“I’m sure he’s going to have fun, because, you know, from his spy days, and now his AirMail days and of course Vanity Fair in between, he’s got a good sense of humor,” she said. “And I’m sure he’ll give us great content too.”
Hanging from the ceiling above her (as in a photographer’s darkroom) are dozens of character illustrations drawn by her husband while they were in France. (“I think he has plans for them,” she said.)
His plan for Electragram includes recruiting fellow influencers — including Burch, Derek Blasberg and Jill Kargman — as emissaries. There are plans for limited edition creations by renowned artists and illustrators as well as collaborations with luxury brands. Through its website and social media, Electragram will also cover the state of modern etiquette via contributions from writers and illustrators. (There are no plans for traditional advertising on the website or Electragrams.)
“What we’re looking for — in addition to the solution to instantly send stylish notes — is a destination for exclusive editorial content,” she said.
There will be humorous writing, she explained. “So we’ll be having imaginary conversations between historical figures and historical retellings, which could be something like, oh if only Electragram had been around when Romeo and Juliet were going through all their stories. When Juliet texted Romeo to say that she wasn’t really dead, and he didn’t understand that, and then he came along and thought she was dead and killed himself… You know, this all could have been avoided.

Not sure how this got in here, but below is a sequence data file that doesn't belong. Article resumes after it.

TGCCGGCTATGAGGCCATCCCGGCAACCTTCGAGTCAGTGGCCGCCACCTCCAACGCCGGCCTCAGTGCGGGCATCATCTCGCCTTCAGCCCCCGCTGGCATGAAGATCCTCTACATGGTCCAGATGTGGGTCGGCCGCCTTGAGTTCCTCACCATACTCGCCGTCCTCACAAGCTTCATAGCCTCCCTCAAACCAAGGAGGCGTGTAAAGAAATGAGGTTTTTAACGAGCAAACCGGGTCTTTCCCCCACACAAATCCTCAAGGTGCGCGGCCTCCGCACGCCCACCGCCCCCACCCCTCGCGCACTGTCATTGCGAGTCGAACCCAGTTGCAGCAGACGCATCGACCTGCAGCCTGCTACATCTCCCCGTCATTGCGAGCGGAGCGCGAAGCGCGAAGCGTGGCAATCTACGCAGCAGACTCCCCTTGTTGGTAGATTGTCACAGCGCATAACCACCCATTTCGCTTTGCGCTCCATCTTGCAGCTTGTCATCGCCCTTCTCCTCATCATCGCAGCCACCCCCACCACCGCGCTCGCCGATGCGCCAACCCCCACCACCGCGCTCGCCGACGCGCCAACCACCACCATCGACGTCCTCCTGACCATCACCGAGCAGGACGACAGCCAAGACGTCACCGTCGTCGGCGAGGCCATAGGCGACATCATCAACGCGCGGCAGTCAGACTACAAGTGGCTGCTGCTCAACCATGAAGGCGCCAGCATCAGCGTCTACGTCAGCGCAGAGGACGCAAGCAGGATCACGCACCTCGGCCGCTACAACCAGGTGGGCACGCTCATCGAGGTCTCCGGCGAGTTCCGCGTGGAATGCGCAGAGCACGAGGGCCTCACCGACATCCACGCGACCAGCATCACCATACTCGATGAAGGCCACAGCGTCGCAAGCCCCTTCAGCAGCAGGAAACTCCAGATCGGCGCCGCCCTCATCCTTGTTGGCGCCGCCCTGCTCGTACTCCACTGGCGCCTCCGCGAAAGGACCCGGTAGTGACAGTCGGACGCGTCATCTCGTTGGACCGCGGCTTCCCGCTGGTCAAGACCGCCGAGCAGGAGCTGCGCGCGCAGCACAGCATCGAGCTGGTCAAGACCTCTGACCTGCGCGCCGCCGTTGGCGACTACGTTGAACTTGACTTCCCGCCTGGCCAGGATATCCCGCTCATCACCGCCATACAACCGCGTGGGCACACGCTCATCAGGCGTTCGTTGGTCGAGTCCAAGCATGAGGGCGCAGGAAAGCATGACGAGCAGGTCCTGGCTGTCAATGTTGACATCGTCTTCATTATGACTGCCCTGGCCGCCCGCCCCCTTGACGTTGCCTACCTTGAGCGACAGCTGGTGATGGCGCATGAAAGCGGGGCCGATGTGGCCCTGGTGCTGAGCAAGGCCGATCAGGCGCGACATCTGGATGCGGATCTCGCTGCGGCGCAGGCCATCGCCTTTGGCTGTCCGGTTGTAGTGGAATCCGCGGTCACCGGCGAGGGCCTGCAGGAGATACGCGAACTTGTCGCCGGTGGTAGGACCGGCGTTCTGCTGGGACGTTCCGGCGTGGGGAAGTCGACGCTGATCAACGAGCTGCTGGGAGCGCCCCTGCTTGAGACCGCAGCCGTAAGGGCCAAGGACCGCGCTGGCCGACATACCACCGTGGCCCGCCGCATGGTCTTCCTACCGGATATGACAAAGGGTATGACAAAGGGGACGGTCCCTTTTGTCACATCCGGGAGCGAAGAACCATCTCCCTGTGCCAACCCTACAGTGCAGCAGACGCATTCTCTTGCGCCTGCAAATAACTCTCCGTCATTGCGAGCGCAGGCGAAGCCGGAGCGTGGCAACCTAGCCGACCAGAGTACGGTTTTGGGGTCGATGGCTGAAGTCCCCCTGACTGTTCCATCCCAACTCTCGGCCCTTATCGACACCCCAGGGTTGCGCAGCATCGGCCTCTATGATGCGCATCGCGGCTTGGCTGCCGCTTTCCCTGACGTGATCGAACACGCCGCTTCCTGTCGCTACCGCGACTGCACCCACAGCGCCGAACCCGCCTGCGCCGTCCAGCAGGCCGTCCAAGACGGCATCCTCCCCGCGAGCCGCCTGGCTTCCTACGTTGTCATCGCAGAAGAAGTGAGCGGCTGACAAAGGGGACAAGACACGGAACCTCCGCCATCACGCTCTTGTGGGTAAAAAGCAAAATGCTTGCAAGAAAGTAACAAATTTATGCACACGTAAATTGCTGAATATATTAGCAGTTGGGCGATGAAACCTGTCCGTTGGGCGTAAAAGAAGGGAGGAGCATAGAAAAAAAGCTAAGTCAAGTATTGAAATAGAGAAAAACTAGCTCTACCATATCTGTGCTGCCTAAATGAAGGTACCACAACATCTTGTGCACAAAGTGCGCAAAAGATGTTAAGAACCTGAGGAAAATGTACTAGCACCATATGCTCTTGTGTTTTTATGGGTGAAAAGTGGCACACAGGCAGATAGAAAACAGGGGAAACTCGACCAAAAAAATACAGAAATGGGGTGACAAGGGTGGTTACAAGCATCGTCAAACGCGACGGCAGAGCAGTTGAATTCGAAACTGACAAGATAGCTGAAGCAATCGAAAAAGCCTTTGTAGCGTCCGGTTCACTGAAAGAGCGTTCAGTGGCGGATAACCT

Carter admitted that while she finds creative inspiration in the entrepreneurial spirit of the start-up world, it has its challenges, namely fundraising and continually refining the ground to raise more money. But, she said, “I really felt like Electragram was going to fill a need.”
Plus, it’s inherently eco-friendly, which is a priority for Carter, who is a sustainable fashion proselytizer and a board member of the Natural Resources Defense Fund for 15 years. (She moved to the honorary board last year.)
But with a myriad of free and low-cost e-card options, including legacy Evite and Paperless Post brands, who is Electragram’s target customer? “I think we’re talking about a savvy, sophisticated consumer who is looking for the ability to send a chic, personalized digital message,” Carter said. “And I think there are so many use cases for that. If you had a great dinner with friends who took you out to a fabulous restaurant last night, you’re probably going to email or text the next morning to say, “It’s so good to see you, thank you for this fabulous dinner”. .’ Now you’ll be able to send something that inspires the same delight as a handwritten note, but it will get there instantly.
This personalization is key to Electragram’s selling proposition. “People can create their own personalized stationery and write notes in their own words,” Carter said, “whereas for most e-card services there’s a level of design and it’s not particularly fancy. They’ve written most of the text for you, so there’s minimal customization.
And Carter hopes Electragram’s potential customers will include the nostalgia-obsessed Gen Z (the Carters have a 14-year-old daughter) and not just those of us who actually remember when the so-called Mail postal was one of the few options for the thank you note.
“Gen Z really loves nostalgia,” Carter said, “And so Electragram can be for them, the epistolary version of drinking a martini at Bemelmans Bar.”